Craters of the Moon national park sign

How to Visit Idaho’s Craters of the Moon National Monument

For a lesser visited park unit, Craters of the Moon National Monument and Preserve packs quite a punch. In fact, I’ve never seen anything like it. With lava flows as far as the eye can see and cinder cones scattered throughout the landscape, it feels strange and surreal, and not of this world.

From the moment we arrived from Montana, on a Georgia to Glacier National Park road trip, just in time to witness a gorgeous sunset, we felt like we were on a different planet. The black lava glowing in the sunset provided an ethereal beauty and despite the long drive that day, we knew that visiting Craters of the Moon was definitely worth it.

What’s So Special About Craters of the Moon?

Formed From Volcanic Activity – Craters of the Moon National Monument lies on what scientists call the Great Rift, a 52 mile-long chain of deep cracks in the earth. When underground volcanoes erupted, lava popped and burst its way to the surface through the cracks. Depending on whether it happened fast or slow is what created the variety of shapes and colors in the park.

It’s a National Monument and Preserve – Craters of the Moon was originally named a national monument in 1924 by President Calvin Coolidge. Since then, the park has expanded a couple of times. In 2000, 410,000 acres were added and then declared a national preserve by President Clinton so the offficial name is Craters of the Moon National Monument and Preserve.

Astronauts Trained at Craters of the Moon – We weren’t just dreaming about that otherworldly feeling. The landscape at Craters is so out of this world and similar to something in space, the Apollo 14 astronauts visited Craters in 1969 during their training before the lunar landing.

It’s an International Dark Sky Park – Craters of the Moon is far enough away from major cities that in 2017, it was designated as an International Dark Sky Park.┬áDark Sky parks are some of the darkest places in the country. Even nearby communities cooperate in keeping light pollution to a minimum by installing special lights bulbs that minimize glare.

Where is Craters of the Moon National Monument?

Craters of the Moon is located in a remote area of southern Idaho. Getting there isn’t the easiest but if you have the time, it offers an stunning drive through Idaho’s Snake River Plain. The park’s one entrance is located directly off of U.S. Hwy 20/26/93, 18 miles from the tiny town of Arco, Idaho. Here are the distances to other nearby cities:

  • Sun Valley – 70 miles
  • Idaho Falls – 90 miles
  • Twin Falls – 94 miles
  • Boise – 174 miles
  • Jackson, Wyoming – 179 miles

Things To Do at Craters of the Moon

Craters of the Moon National Monument is a fairly large national park, however, the parts of the park that are accessible without a backcountry permit are fairly close together. Here’s a few things to do while visiting Craters of the Moon National Monument.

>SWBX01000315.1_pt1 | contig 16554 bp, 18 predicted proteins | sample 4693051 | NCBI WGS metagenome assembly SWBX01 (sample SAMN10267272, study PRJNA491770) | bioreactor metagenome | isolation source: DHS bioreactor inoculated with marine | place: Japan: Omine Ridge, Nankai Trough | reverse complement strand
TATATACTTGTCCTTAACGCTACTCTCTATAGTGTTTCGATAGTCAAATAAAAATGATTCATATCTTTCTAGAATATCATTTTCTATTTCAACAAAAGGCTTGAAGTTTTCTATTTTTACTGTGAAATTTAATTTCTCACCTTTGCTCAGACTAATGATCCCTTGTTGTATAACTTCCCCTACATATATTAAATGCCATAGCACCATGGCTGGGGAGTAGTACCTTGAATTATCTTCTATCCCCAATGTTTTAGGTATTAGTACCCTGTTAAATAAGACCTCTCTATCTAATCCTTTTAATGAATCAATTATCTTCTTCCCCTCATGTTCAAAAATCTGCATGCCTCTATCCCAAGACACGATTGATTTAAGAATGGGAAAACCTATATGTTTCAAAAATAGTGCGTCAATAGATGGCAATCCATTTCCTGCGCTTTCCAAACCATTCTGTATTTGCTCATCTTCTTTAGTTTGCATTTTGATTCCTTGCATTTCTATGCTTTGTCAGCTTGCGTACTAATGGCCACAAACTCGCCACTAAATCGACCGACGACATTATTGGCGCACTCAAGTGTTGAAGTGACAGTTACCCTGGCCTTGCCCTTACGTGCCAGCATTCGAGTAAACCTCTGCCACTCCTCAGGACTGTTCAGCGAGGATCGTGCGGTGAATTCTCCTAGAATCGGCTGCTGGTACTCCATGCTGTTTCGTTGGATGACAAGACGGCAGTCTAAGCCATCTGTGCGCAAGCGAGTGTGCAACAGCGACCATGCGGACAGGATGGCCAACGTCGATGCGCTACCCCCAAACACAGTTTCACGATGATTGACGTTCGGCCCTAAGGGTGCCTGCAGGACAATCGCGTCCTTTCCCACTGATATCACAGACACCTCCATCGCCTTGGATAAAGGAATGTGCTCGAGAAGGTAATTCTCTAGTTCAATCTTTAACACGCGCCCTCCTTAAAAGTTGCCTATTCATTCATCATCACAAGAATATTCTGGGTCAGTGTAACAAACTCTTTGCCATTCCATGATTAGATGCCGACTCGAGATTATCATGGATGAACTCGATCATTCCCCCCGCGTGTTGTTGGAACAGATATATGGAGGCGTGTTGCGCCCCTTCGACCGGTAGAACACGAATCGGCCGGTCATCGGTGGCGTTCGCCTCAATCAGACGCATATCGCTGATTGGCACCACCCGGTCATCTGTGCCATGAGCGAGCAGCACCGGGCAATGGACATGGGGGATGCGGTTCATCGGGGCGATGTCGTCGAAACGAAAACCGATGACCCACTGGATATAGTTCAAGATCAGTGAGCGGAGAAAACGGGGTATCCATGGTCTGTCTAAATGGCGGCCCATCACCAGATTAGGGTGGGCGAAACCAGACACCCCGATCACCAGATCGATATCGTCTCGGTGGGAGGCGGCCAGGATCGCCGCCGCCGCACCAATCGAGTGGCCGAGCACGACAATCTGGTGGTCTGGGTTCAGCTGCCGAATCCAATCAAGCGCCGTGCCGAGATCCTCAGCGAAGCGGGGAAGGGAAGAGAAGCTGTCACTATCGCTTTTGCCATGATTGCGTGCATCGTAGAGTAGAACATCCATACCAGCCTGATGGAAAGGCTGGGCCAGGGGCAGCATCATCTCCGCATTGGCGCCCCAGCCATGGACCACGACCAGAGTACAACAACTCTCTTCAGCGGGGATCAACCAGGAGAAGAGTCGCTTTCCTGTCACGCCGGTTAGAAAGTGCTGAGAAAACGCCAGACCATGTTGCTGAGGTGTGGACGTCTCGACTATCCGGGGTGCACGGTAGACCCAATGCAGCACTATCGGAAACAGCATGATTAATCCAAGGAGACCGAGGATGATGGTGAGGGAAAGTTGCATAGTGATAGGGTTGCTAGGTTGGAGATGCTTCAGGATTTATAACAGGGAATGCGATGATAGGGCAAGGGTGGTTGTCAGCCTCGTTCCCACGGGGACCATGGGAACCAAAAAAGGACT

The Robert Limbert Visitor Center. Pick up a park map, chat with rangers or educate yourself about the park including watching the park movie. And of course, you can stamp your national park passport or enroll in Junior Ranger activities. Even though the park is open (weather permitting) year-round, the visitor center may not be. Check the park’s website for the correct hours.

Travelers with a limited schedule should at least make time to drive Park Loop Road, the scenic 7 mile touring road through the park. There are pullouts and stops for viewing the bizarre landscape and geological features. To enhance your visit, download the National Park Service’s app on your phone for suggestions about what to do in the park

Inferno Cone is a must-do when visiting Craters of the Moon. How often do you get to hike up a cinder cone? The mile out and back trail, with 500 ft. gain, offers amazing panoramic views of the surrounding area. Also surprising is the greenery and a few trees on top. It’s definitely a must-see in the park.

Inferno Cone in Craters of the Moon National Monument

Snow Cone Trail is an easy wheel chair accessible and kid friendly walk to a couple of splatter cones that were formed when blobs of molten lava were tossed into the air with force at the end of an eruption. The lava then formed what looks like miniature volcanoes. At the top of the cones is an area where you can look down into the center of the cone.

Craters of the Moon National Monument is also known for it’s underground cave system and lava tubes. These below the surface wonders can be explored on your own but does require a permit and a quick shoe test for White Nose Syndrome (an illness that affects bats) before going in the caves. I personally didn’t have a chance to explore the caves but my friend Dawn did. You can read about her experience here.

Where to Stay in Craters of the Moon

Since Crater of the Moon is so remote, staying in the park, or as close as you possibly can, is recommended and much more convenient. Plus, the park campground is very unique with sites directly on the lava field.

Camping Inside the Park

Crater’s Lava Flow Campground offers 42 campsites on a first come, first served basis, which means the campground doesn’t accept advance reservations. I know not having firm plans can be a bit off-putting to some people but if you can snag a site, you’ll love sleeping among the lava.

The campground is generally open mid-April through November and the fee per campsite is $15 USD. If water isn’t available, as sometimes happens in low season, then the fee is only $8. Just be aware that the campground doesn’t accept cash but has an automated machine for credit card payments.